9. After the deposition is over, it is a common practice that the realtime court reporter will send or have sent a “cleaned-up” rough draft to you as a part of the realtime service so you can import the cleaner version into your realtime software and maintain your marks and notes. 
  10. Understand that not all court reporters provide realtime.  When you wish to take a deposition and have realtime services provided, you must inform the court reporting agency that you would like a realtime court reporter.  Many realtime court reporters have special certifications that indicate a proficiency in realtime court reporting.  CRR and CCRR are two of the certifications that a court reporter can attain.  Becoming a CRR or CCRR requires a timed speed test with an incredibly high translation rate (perfect writing). 

Realtime depositions are essential when streaming the transcript text to remote locations.  Using realtime at a deposition also allows attorneys to mark testimony, make notes, see the exact question and answer that might later be used as a clip at trial to be presented to the trier of fact.   Realtime is a powerful tool for litigators. 

I am incredibly proud of my colleagues who write realtime.   There is an increased level of stress to be perfect and write for your eyes. 

Please leave any comments or questions about realtime court reporters.  It is one of my favorite subjects.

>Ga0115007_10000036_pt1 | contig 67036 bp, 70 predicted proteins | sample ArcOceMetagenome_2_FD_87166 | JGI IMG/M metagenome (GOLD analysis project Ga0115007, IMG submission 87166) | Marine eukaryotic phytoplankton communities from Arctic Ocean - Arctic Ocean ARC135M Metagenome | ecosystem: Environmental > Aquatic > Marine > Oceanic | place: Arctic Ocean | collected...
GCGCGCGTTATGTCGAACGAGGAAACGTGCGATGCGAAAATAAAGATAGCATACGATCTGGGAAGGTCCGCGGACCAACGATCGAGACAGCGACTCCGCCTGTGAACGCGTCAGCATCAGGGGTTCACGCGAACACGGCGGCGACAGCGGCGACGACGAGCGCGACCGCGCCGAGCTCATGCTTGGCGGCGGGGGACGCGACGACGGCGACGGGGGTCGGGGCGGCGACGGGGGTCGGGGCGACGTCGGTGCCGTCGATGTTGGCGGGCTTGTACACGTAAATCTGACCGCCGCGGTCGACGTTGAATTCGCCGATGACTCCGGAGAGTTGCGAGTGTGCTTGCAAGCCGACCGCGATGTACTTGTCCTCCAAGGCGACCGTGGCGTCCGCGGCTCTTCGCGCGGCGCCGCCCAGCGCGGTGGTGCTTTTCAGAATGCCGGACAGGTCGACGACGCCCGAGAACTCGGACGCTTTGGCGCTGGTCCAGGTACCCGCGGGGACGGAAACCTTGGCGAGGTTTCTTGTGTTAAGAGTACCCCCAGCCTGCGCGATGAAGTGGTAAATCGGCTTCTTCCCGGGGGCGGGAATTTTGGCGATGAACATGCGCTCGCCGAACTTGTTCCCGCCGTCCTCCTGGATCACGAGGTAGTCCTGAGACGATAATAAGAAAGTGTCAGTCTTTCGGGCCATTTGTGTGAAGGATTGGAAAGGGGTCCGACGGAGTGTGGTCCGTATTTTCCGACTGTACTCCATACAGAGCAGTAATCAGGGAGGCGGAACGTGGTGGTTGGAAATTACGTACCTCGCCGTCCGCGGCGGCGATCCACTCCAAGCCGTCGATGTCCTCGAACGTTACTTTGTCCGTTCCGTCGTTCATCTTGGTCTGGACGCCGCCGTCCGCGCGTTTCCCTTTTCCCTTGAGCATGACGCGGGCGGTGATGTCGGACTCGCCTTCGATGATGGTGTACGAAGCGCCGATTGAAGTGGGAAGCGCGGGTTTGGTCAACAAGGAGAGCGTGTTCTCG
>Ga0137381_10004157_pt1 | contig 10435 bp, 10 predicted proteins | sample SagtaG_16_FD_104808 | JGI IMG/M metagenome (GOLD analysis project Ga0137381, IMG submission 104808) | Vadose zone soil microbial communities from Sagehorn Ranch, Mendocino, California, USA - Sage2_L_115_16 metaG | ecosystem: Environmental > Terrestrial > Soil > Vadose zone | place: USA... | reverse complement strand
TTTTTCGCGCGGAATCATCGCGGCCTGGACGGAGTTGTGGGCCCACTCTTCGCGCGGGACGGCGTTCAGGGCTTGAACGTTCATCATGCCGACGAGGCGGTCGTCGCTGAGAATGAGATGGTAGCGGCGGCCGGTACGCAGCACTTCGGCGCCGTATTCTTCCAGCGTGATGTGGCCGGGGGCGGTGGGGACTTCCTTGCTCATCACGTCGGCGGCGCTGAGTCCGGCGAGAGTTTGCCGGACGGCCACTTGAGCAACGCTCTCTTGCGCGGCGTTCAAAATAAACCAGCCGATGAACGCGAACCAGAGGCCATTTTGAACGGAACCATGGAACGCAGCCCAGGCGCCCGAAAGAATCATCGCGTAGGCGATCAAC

@rosaliekramm  Twitter

International Court Reporters – China

One of our clients two weeks ago asked us if we could provide a court reporter and legal videographer for a deposition in Dalian, China.  I started researching the location and Chinese law regarding taking a deposition in Mainland China. 

The first thing I found out was Dalian is a major city and seaport in south Liaoning Province in Northeast China.  Using Google maps, I also learned that Dalian is over 500 miles from Shanghai.  Shanghai has the nearest videoconference facility available for public use. 

Upon further investigation I found out that traditionally, Chinese authorities do NOT recognize the authority or ability of foreign persons, such as American attorneys, to take voluntary depositions of willing witnesses, even before a U.S. consular officer, Article 27(1) of the U.S. – China Consular Convention of 1980 notwithstanding.  The U.S. Department of State, Bureau of Consular Affairs, reports that the United States is seeking a clarification from the People’s Republic of China regarding its recognition of the right of U.S. Consular Officers to take voluntary depositions of U.S. citizens in China.

The State Department provides the following:  “Taking evidence in China for use in foreign courts is problematic.  China does not recognize the right of persons to take depositions, and any effort to do so could result in the detention and/or arrest of U.S. citizen participants. “

Upon discovering the consequences of swearing someone in to give testimony, I advised my clients that everyone would be at risk involved in the deposition, my court reporter, my videographer, and the attorneys themselves.  I would never want to see anyone thrown into a Chinese jail because of attempting to take a deposition.